Crate training is recommended for house breaking, and also provides your Cairn with a place to go when he or she wants to rest undisturbed. Obedience training is critical, but they are sensitive and will not react well to harsh punishment. It is critical, however, that you show yourself to be in charge, exhibiting firm, consistent, and loving discipline at all times. Otherwise, your Cairn will try to dominate the house and may become overly territorial. They crave attention and training; it will show if either are lacking. Without both, your dog may become bored and destructive, and bark a lot out of frustration. Training your Cairn should be fun and challenging for them because they are smart and learn quickly; avoid too much repetition.


Long, brisk daily walks on a leash are a must. As with all dog breeds, the daily walk is essential for mental as well as physical health. They enjoy running free, but should only be allowed to do so in an enclosed yard, and even then, they should be supervised. They love to dig and play with a ball. Cairns are working dogs so they particularly enjoy task-oriented games and activities. Playing indoors with your Cairn Terrier can serve as indoor exercise when weather prohibits a walk (but only temporarily). They can live in an apartment, as well as anywhere, as long as they get enough exercise, stimulation, and attention.


Grooming Requirements: 


Cairn Terriers require a minimal amount of grooming, about an hour a week will keep the coat healthy. Brush and comb them once a week and bathe only when needed. They do not shed much, if their coats are maintained properly.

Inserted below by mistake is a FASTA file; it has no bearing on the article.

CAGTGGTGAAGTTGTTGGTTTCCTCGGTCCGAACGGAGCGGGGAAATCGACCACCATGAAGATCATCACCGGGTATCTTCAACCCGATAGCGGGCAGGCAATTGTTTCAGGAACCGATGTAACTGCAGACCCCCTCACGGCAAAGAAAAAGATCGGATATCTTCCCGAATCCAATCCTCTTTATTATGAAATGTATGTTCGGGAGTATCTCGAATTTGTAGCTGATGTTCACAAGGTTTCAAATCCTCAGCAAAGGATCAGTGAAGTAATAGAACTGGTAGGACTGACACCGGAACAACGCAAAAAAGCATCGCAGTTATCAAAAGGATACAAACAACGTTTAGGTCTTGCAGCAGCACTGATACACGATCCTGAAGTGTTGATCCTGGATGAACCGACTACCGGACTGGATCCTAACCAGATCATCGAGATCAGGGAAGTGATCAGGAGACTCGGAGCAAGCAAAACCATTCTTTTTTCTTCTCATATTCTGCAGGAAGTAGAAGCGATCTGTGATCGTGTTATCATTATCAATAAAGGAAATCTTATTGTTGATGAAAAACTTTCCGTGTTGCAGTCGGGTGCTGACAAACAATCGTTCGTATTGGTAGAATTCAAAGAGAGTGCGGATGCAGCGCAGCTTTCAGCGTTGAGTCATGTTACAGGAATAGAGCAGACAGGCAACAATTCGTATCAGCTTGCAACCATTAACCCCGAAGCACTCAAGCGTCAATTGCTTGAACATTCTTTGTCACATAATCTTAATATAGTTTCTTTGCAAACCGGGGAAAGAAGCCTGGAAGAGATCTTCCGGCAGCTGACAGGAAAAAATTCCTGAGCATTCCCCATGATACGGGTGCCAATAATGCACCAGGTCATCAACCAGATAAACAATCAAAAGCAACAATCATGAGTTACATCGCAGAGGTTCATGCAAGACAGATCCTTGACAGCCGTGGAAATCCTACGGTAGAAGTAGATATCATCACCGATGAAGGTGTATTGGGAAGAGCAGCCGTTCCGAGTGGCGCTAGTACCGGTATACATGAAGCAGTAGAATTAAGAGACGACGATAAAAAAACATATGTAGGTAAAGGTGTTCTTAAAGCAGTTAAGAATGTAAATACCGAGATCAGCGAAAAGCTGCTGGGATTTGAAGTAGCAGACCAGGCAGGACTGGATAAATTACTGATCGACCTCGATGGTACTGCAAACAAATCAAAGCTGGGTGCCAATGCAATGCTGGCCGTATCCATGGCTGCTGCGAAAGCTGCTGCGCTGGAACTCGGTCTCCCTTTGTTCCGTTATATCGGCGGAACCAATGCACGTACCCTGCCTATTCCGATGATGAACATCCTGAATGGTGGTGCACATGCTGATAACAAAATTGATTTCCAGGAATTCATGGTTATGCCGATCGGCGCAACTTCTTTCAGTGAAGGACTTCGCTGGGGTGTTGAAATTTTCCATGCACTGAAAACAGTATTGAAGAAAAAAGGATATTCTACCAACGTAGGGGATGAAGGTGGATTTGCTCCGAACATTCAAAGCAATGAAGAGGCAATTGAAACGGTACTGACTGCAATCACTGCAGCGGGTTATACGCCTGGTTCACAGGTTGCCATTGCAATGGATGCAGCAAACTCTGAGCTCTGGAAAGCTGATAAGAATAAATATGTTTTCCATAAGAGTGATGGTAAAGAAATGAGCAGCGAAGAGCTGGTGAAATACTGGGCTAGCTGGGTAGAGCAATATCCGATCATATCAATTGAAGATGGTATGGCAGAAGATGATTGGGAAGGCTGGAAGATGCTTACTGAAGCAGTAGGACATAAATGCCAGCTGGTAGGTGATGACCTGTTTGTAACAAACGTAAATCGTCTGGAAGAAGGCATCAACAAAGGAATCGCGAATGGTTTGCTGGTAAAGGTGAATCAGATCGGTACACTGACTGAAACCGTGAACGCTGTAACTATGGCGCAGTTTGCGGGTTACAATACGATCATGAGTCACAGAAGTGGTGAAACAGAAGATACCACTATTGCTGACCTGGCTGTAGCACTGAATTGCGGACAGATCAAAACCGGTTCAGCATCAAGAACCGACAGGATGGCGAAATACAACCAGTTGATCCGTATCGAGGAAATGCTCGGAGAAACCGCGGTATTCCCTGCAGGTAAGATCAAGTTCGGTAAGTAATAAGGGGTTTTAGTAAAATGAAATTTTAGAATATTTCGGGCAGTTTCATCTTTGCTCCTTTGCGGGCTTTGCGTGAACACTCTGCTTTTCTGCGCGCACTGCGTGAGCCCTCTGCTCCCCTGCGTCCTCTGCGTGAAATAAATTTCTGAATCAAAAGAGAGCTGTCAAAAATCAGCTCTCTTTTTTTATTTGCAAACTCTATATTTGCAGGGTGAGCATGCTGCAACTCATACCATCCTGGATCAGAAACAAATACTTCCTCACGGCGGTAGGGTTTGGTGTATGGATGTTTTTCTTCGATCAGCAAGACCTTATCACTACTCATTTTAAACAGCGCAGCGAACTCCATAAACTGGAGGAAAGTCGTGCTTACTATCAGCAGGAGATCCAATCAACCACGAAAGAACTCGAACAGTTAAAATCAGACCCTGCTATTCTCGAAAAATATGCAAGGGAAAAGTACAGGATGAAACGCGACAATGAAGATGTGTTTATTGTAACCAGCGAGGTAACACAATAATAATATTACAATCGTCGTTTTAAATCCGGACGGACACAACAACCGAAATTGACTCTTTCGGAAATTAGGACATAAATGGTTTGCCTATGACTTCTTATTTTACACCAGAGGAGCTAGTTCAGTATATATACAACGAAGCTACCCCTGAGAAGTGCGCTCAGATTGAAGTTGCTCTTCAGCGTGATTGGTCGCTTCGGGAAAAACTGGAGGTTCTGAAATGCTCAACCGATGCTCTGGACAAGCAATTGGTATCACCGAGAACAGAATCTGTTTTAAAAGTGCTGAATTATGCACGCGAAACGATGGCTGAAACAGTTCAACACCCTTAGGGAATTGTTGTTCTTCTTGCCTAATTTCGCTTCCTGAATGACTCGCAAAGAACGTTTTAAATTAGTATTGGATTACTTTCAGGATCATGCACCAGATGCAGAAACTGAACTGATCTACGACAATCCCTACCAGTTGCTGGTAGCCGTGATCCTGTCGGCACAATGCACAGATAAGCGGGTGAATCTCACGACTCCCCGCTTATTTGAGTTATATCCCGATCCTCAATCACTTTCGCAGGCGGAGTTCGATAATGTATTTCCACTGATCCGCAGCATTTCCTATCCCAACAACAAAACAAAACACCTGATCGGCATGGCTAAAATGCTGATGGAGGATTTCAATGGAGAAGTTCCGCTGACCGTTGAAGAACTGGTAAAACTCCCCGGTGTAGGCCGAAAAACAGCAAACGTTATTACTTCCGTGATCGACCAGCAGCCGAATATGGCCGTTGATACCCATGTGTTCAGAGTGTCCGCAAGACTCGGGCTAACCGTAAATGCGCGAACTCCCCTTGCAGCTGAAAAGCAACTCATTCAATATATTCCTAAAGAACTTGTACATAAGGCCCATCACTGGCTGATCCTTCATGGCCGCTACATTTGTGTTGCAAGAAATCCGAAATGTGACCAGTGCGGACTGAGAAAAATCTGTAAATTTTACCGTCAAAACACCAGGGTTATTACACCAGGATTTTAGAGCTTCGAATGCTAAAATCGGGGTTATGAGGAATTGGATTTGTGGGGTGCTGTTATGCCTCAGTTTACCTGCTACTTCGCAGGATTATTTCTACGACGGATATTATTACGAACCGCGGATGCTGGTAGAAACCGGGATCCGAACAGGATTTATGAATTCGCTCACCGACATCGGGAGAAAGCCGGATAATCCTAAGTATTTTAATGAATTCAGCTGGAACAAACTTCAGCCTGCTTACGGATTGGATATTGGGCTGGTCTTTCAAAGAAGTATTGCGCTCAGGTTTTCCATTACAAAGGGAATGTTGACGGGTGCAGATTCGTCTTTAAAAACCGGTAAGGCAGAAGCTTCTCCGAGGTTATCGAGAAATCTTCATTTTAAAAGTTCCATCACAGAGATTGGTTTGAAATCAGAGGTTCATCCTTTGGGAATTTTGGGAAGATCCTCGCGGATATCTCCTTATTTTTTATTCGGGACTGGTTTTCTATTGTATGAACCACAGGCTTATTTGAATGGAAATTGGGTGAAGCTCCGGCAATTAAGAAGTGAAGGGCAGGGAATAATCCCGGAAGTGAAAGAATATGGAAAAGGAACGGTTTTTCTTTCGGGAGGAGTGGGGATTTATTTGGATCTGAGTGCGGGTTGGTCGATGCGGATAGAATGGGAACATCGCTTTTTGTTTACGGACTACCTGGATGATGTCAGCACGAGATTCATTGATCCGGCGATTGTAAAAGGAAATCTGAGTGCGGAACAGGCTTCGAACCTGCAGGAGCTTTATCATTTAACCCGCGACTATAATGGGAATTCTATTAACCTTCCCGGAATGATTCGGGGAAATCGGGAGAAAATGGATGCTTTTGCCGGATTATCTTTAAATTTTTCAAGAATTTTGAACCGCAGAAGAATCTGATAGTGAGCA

Their coats should always be hand stripped; cutting a Cairn Terriers’ hair with scissors even once can ruin the texture.


Many Cairns are allergic to flea bites, so it is important to keep them flea free.


Health Issues: 


Cairn Terriers are generally healthy dogs with a long lifespan of fourteen or fifteen years, maybe even longer. Cairns can become overweight easily, so keep your pet active and avoiding overfeeding.


Ocular Melanosis is a painful genetic disease that primarily affects Cairn Terriers. It progresses slowly and causes eventual blindness. Dr. Simon Peterson-Jones of Michigan State University is working on a project to identify the particular gene mutation that causes this condition and to develop a screening test through the use of DNA samples. The test would allow breeders to identify and not mate dogs who carry the gene, which could lead to the elimination of this disease in Cairn Terriers.


Renal Dysplasia is the faulty development of kidneys in the fetus; mild forms may not impair the dog’s life, while severe cases can lead to early renal failure and death. Dr. Margaret Casal of the University of Pennsylvania is researching Renal Dysplasia in Cairn Terriers, gathering data through Renal Dysplasia Ultra Sound clinics. Her data will be used to identify and improve the quality of life of affected dogs in early stages of the disease, if possible, and for further research to determine if markers or mutations can be found that cause the condition.


Other health issues include: